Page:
apetamin pills. Gibson Mhaka
THE story of a 19-year-old woman from Emthunzini suburb in Bulawayo who blanketed the court with a sombre atmosphere while narrating how she was forcibly married off to her aunt’s husband when she was 13 years old made sad reading.
Estel Mzobe brought tears to many eyes in the gallery when she narrated her ordeal of how she was married off to her 38-year-old aunt Nonhlanhla Mzobe’s husband when she was in Form One.
What made the story more heart-rending were reports that her aunt reportedly took her from the rural areas claiming she was going to pay her school fees when infact her grand plan was allegedly to marry her off to her husband.
Estel’s heart-rending case is, however, not an isolated incident but also an indication of how a significant number of young girls, and a smaller number of boys, enter into marriage without any chance of exercising their right to choose.
According to the Multiple Indicator Cluster survey of 2014, 32 percent of women aged between 20 and 49 were married before their 18th birthday, in direct violation of the law of the land, which stipulates marriage only after the age of 18.
About one in three girls in Zimbabwe are married before their 18th birthday.
These figures are a worrisome reflection of a trend, which the new constitution is trying to resolve by putting the universal marriage age at 18 years. They are also a tip of the iceberg as there are so many cases that are swept under the carpet.
The effects of child marriages are no doubt dire, and if the problem is not addressed, it may pose a serious direct threat to the country’s efforts towards the attainment of up to seven Sustainable Development Goals (SDGs) and realisation of the demographic dividend.
Prevalence of child marriages is higher (more than double) in rural areas than it is in urban areas and child marriages are mostly characterised by one or both parties being physiologically and psychologically unprepared to shoulder the responsibilities of marriage and childbearing.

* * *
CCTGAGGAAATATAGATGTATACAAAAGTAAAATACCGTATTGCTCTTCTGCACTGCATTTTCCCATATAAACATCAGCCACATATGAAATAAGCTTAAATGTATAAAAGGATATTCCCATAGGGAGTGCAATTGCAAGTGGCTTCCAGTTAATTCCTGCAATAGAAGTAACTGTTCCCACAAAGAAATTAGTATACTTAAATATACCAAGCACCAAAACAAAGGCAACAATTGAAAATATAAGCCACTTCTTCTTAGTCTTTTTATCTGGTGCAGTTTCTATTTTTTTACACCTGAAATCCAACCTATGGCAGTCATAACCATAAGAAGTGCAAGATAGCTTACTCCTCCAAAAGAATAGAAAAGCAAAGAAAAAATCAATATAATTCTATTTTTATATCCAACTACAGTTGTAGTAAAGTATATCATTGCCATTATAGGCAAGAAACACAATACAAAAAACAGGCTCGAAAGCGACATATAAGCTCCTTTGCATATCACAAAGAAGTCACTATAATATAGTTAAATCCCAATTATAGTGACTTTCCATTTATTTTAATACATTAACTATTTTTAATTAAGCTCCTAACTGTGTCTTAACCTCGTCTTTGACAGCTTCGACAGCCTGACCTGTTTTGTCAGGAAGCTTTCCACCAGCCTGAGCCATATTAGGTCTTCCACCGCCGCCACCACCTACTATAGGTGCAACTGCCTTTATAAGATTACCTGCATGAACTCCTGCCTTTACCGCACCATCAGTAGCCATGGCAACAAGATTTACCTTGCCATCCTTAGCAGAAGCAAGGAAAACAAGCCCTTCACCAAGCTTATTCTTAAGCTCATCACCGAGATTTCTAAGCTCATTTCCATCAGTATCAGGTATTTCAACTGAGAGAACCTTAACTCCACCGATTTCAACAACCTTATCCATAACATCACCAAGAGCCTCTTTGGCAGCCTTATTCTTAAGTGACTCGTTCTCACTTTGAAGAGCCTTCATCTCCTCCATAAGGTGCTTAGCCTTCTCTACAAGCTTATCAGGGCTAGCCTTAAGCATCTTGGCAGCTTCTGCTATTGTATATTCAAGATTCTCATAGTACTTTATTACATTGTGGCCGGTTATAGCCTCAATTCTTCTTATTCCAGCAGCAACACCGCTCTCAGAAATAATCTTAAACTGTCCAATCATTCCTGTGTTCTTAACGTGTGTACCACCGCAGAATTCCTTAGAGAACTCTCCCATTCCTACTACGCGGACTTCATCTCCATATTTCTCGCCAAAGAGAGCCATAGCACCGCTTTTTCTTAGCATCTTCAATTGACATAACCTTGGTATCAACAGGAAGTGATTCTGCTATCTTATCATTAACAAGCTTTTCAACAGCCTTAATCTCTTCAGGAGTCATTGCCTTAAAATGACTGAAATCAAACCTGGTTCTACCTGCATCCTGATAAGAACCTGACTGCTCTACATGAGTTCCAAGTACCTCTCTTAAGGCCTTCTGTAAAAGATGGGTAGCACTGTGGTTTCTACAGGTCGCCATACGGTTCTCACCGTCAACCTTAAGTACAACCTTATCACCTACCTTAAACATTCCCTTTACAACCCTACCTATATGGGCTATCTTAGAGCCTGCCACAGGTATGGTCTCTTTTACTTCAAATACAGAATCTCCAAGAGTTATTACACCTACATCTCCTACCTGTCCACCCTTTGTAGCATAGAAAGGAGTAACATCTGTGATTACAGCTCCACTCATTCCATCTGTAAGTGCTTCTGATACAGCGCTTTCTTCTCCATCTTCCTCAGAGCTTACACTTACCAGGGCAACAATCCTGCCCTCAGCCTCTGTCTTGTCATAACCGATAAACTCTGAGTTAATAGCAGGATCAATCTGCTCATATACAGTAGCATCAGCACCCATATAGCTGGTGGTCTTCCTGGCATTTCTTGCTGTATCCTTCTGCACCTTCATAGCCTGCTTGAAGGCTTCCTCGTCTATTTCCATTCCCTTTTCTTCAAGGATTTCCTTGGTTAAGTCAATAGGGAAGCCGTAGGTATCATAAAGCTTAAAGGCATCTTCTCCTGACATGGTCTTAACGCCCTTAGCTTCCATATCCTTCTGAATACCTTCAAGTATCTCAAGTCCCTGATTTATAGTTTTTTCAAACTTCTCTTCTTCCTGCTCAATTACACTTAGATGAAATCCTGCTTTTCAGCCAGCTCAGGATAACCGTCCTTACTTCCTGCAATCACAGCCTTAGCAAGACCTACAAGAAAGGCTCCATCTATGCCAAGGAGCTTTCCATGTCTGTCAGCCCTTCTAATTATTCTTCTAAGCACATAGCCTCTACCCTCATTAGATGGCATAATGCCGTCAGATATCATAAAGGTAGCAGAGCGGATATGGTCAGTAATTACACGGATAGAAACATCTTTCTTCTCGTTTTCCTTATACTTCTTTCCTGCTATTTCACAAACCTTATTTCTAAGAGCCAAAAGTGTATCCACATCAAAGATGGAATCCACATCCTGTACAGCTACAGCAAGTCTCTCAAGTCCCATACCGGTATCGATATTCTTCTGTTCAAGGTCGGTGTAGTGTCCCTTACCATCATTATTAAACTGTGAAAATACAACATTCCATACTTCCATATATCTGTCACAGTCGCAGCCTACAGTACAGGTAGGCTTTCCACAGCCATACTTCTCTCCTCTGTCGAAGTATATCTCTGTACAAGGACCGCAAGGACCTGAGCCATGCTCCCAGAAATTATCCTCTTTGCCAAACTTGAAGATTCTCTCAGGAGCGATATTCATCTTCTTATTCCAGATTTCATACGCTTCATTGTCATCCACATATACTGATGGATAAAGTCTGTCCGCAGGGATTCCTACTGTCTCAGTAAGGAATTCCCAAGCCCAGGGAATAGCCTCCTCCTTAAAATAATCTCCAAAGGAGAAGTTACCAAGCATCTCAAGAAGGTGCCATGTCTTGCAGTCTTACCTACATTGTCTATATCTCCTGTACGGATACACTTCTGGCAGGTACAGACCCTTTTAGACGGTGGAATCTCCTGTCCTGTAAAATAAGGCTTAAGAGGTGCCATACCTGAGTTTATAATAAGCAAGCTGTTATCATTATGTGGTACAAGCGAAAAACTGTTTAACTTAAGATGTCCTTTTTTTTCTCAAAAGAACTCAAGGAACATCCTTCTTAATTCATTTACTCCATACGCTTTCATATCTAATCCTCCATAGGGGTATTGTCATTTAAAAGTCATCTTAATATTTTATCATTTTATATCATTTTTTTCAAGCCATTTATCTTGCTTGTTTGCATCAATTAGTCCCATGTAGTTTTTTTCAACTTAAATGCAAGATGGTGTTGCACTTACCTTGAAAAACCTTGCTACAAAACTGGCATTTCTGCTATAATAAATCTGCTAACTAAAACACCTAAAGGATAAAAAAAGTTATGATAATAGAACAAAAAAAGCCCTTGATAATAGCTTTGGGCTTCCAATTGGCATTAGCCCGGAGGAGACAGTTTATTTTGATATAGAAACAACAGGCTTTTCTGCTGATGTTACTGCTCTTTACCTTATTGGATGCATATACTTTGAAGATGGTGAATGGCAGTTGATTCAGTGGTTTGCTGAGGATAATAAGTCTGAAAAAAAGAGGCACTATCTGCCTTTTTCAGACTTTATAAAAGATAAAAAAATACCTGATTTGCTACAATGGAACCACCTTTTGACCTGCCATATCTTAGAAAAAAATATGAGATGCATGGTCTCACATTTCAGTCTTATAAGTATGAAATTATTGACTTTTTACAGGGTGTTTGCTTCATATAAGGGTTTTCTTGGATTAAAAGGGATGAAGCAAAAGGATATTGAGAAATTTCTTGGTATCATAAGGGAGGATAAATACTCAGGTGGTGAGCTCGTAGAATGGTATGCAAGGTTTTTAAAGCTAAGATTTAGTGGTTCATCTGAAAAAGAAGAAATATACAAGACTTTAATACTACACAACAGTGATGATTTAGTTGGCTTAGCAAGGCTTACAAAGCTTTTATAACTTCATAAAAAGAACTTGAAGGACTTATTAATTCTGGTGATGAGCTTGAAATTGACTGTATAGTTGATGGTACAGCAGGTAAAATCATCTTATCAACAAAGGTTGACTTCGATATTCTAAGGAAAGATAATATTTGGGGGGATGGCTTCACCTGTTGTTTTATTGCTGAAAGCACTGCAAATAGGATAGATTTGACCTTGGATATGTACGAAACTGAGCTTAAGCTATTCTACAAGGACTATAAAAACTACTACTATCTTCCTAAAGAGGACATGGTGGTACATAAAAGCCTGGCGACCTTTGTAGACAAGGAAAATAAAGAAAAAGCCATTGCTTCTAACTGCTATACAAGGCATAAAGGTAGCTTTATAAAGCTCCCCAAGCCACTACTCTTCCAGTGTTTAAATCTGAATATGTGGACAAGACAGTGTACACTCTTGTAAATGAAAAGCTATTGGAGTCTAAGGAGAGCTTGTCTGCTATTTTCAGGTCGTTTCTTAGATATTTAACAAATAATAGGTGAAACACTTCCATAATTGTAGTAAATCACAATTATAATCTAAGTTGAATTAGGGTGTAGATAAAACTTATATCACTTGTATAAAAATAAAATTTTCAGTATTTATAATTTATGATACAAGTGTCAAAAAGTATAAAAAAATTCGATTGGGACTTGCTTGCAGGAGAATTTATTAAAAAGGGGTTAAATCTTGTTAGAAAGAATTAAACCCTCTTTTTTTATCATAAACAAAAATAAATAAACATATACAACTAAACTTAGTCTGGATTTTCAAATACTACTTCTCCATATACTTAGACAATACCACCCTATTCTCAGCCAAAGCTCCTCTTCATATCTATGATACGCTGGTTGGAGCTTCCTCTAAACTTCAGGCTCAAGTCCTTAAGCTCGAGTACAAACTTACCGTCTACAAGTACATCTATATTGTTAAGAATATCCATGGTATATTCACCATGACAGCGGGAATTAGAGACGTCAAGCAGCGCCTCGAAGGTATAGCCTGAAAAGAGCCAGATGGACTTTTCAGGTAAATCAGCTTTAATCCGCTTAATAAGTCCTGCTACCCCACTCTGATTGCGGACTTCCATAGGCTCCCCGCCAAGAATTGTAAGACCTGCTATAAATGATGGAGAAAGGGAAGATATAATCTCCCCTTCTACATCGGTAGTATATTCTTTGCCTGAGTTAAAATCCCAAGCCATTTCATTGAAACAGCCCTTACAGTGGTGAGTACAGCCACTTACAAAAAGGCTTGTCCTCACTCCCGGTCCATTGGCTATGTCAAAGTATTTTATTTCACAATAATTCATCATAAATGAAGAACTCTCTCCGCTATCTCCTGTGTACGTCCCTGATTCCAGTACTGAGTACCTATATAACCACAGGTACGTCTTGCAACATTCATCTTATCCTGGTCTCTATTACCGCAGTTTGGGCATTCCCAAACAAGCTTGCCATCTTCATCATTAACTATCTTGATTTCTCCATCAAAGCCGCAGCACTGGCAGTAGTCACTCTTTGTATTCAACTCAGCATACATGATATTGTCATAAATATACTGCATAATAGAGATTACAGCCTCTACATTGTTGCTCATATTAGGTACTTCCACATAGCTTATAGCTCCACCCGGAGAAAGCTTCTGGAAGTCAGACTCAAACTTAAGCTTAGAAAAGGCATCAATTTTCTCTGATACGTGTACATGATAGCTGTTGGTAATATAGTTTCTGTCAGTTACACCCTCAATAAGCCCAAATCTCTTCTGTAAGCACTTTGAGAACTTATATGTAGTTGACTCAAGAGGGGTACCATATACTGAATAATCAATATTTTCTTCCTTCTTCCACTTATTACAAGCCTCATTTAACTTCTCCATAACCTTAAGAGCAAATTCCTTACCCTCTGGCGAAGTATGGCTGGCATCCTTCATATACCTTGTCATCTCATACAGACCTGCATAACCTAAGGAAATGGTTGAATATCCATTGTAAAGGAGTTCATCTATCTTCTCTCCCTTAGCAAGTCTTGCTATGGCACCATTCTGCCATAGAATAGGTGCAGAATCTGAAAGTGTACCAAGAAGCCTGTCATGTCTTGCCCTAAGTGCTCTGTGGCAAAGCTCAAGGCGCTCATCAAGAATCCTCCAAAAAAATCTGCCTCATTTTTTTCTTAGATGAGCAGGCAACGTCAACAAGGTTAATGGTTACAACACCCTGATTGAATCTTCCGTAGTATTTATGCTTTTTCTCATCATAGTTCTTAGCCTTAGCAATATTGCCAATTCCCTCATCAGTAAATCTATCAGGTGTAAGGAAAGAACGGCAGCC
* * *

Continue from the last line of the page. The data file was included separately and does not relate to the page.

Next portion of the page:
Studies have shown that child marriages are a global evil with recorded socio-economic, and health disenfranchisement of its victims. Child marriage often results in children being alienated from the school system and in the process, shuttering them away from capacity realisation and development and empowerment opportunities that could lift them and their society out of poverty.
These arrangements also expose the child brides and their new-born babies to high health and death risks due to physiological immaturity and the related lack of utilisation of health care centres for deliveries.
Simuka Africa Youth Association chairperson Edwin Karangura recently called on Zimbabwean youths to come on board and help to resist the scourge of poverty-induced child marriages.
Speaking at an event to celebrate the recent United Nations Volunteers programme (UNV) award accorded to Simuka Africa, through its Indonesian volunteer Bianca Dayrit, for their international online campaign against child marriages Karangura said Zimbabweans should come on board and help the girl child who has been a victim of premature marriage.
“It is the duty of every Zimbabwean now more than ever to come on board and help the girl child who has been a victim of premature marriage.